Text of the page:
Q. I am on the board of a midsize condominium association. We are considering renting a portion of the common area to unit owners to park motorcycles. How much income can a condominium association earn from renting a portion of the common area without jeopardizing our not-for-profit tax status?
A. Not-for-profit status does not depend on how much a condo association might earn by renting out common areas. But one thing to consider is whether revenue would exceed expenses, which could lead the condo association to have an income tax liability.
Many associations earn extra revenue by renting amenity spaces, roof antenna leases and the like. The board of directors is best served to work with its accountant to determine whether there is any income tax liability. There are common strategies to manage income tax liability based on expenses equalizing income, transferring excess income to the reserve fund (if allowed under the governing documents) or even giving the extra income to the unit owners.
Q. I am an owner in a condominium association and the payment of assessments and special assessments is based on the percentage of ownership assigned to units per the condominium declaration, which means owners of larger units pay more than owners of smaller units. Some owners cry foul and say that all unit owners should pay the same amount for assessments, citing friends who live in other states where assessments are evenly divided among all unit owners. Is there Illinois law on this topic?
A. In a condominium form of ownership, assessments and special assessments are calculated based on unit percentages. Section 4(e) of the Condominium Act governs how unit percentages are calculated in Illinois.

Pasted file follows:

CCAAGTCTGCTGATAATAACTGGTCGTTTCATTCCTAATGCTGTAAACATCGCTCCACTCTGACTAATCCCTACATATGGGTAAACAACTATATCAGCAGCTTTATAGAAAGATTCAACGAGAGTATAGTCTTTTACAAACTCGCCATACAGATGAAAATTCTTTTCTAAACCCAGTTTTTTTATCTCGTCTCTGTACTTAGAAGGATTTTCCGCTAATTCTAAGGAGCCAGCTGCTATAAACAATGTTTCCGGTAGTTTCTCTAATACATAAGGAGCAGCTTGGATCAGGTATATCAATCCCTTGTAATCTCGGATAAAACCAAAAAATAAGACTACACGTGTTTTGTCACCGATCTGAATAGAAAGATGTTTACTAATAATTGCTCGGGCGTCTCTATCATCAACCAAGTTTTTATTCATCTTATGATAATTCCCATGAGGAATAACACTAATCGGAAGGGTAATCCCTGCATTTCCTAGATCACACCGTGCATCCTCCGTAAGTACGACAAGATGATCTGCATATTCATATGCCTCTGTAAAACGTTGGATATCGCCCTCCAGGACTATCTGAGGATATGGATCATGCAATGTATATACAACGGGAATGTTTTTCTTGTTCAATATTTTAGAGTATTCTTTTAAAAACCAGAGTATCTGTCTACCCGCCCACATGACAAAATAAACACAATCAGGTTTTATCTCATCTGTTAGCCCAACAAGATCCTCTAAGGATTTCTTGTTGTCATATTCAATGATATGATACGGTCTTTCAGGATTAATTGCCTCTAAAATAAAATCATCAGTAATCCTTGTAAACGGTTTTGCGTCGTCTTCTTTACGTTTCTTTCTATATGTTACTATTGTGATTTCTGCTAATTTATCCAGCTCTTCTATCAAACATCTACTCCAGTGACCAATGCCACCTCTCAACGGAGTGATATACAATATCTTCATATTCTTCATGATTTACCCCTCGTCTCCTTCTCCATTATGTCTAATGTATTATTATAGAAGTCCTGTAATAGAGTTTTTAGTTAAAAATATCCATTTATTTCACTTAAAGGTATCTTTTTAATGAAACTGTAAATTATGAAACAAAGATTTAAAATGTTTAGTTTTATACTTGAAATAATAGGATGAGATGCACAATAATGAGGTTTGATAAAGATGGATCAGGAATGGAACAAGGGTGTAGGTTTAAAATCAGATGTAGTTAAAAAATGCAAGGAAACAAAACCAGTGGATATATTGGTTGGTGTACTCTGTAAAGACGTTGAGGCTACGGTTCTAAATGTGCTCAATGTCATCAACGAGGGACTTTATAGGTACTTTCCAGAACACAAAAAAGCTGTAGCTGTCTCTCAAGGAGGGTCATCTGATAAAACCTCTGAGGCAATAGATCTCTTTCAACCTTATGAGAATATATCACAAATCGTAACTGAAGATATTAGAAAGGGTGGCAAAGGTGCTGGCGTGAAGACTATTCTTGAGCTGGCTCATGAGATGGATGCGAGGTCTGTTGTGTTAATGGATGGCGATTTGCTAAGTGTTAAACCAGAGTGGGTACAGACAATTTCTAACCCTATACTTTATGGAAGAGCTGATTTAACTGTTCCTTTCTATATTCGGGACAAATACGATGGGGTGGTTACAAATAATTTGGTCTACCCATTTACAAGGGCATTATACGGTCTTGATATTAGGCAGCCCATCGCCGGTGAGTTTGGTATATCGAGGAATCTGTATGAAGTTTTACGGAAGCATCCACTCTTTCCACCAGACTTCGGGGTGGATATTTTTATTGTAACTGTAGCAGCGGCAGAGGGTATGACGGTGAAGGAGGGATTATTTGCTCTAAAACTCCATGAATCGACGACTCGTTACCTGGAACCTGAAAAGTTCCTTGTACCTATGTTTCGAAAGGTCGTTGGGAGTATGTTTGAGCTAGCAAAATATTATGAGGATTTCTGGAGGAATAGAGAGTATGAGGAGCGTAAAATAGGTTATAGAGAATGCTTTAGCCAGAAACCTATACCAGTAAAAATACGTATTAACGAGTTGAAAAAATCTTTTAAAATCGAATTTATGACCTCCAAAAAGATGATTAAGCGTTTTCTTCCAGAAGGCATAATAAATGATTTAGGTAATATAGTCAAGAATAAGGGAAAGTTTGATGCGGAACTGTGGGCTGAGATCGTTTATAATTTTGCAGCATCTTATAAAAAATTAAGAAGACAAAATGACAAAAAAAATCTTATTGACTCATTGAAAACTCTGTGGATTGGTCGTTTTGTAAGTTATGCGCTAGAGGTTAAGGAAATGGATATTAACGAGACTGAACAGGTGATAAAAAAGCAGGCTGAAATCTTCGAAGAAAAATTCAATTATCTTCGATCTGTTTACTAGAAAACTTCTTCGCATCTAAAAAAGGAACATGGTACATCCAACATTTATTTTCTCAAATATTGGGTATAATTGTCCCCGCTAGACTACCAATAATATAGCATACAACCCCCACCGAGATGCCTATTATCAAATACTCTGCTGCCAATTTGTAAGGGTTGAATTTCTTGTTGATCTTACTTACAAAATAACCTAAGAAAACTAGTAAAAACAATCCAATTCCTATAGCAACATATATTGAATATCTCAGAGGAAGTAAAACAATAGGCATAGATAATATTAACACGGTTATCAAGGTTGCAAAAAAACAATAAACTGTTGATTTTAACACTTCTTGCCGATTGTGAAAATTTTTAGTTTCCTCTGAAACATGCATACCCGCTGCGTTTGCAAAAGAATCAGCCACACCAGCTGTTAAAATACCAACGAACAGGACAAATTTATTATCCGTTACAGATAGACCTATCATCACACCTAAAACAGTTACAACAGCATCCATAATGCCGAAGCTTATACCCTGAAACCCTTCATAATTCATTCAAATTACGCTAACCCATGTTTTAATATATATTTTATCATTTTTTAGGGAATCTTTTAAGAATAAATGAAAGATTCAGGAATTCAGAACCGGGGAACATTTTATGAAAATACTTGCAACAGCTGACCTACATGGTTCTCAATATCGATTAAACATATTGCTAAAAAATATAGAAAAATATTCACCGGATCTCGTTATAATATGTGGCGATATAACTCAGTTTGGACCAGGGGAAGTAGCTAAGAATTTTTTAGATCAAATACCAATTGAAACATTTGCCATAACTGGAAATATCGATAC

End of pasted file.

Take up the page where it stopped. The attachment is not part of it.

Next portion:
Section 4(e) states that unit percentages are computed based on the value of the units (i.e. by the developer taking as a basis the value of each unit in relation to the value of the property as a whole). Since larger units are often more valuable than smaller units (i.e. with higher initial purchase prices), it is expected that larger units will have a higher unit percentage, and thus, pay higher assessments compared with less valuable smaller units. Unless the value of all condominium units was identical in the building when it was originally developed, unit percentages would not be the same for all units in a condominium.
Q. Have there been any legislative updates that affect community associations?
A. On May 27, 2022, Gov. J.B. Pritzker signed two pieces of legislation that amend the Condominium Act and Common Interest Community Association Act (CICAA).
House Bill No. 4158 adds “any reserve study” to the list of documents that must be made available to unit owners for inspection under Section 19 of the Condominium Act or Section 1-30(l) of CICAA. As such, beginning on Jan. 1, 2023, Illinois condominium associations and community associations that are subject to CICAA must make a copy of the reserve study available to any unit ownerswho ask for it.
In addition, HB 4158 extends the requirement for associations to comply with the Condominium and Common Interest Community Ombudsperson Act to Jan. 1, 2024.
House Bill No. 5246 reduces the timeframe for condominium associations to provide certain disclosures under Section 22.1 of the Condominium Act (unit resales) from 30 days to 10 business days. HB 5246 also caps the fees for the production of documents under Section 22.1 of the Condominium Act at $375 (with annual adjustments based on the Consumer Price Index) and allows for an additional $100 charge “for rush service completed within 72 hours.” This change to the Condominium Act takes effect as of Jan. 1, 2023.
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